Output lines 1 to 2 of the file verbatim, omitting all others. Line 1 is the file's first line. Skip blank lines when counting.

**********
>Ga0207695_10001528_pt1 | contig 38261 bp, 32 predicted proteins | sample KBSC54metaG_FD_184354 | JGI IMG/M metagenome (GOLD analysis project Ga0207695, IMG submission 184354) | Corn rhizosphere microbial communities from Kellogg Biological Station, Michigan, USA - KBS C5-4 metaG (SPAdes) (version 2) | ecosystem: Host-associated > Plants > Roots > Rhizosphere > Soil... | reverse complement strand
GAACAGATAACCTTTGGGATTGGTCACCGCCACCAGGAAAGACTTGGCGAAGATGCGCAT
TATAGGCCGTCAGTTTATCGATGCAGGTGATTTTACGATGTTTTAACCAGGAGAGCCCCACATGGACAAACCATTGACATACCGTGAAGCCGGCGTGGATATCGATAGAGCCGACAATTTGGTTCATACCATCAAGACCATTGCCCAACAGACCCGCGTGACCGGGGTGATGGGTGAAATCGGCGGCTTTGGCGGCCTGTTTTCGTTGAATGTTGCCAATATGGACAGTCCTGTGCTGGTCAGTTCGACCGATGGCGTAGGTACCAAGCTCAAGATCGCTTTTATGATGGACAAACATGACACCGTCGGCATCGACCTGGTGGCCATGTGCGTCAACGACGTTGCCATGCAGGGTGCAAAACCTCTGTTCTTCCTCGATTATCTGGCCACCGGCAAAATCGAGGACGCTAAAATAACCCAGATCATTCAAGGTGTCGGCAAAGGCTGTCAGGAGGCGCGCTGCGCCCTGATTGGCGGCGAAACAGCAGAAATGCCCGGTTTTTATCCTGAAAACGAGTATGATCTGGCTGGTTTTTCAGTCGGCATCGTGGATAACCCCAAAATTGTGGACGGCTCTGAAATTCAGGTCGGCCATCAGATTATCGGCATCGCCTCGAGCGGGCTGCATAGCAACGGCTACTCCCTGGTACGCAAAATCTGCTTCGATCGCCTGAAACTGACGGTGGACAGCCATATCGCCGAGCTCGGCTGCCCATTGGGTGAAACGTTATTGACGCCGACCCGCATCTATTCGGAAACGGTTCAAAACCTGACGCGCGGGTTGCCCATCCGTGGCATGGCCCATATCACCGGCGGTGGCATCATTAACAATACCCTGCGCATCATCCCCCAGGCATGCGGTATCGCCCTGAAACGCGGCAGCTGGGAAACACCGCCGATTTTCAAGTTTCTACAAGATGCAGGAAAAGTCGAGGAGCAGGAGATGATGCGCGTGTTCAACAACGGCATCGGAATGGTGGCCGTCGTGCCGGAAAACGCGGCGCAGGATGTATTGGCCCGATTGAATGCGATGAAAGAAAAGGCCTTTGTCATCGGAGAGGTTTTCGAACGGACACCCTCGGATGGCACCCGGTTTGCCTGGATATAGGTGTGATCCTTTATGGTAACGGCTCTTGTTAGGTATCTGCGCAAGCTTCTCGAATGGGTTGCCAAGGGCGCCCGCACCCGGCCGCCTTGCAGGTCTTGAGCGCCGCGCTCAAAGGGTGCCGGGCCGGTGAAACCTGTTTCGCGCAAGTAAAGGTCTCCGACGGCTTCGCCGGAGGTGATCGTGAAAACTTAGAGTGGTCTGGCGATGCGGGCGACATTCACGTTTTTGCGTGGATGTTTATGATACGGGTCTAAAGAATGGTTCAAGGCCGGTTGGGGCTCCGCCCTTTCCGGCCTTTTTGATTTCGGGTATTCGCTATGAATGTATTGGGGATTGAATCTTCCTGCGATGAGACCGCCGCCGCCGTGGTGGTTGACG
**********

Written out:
>Ga0207695_10001528_pt1 | contig 38261 bp, 32 predicted proteins | sample KBSC54metaG_FD_184354 | JGI IMG/M metagenome (GOLD analysis project Ga0207695, IMG submission 184354) | Corn rhizosphere microbial communities from Kellogg Biological Station, Michigan, USA - KBS C5-4 metaG (SPAdes) (version 2) | ecosystem: Host-associated > Plants > Roots > Rhizosphere > Soil... | reverse complement strand
GAACAGATAACCTTTGGGATTGGTCACCGCCACCAGGAAAGACTTGGCGAAGATGCGCAT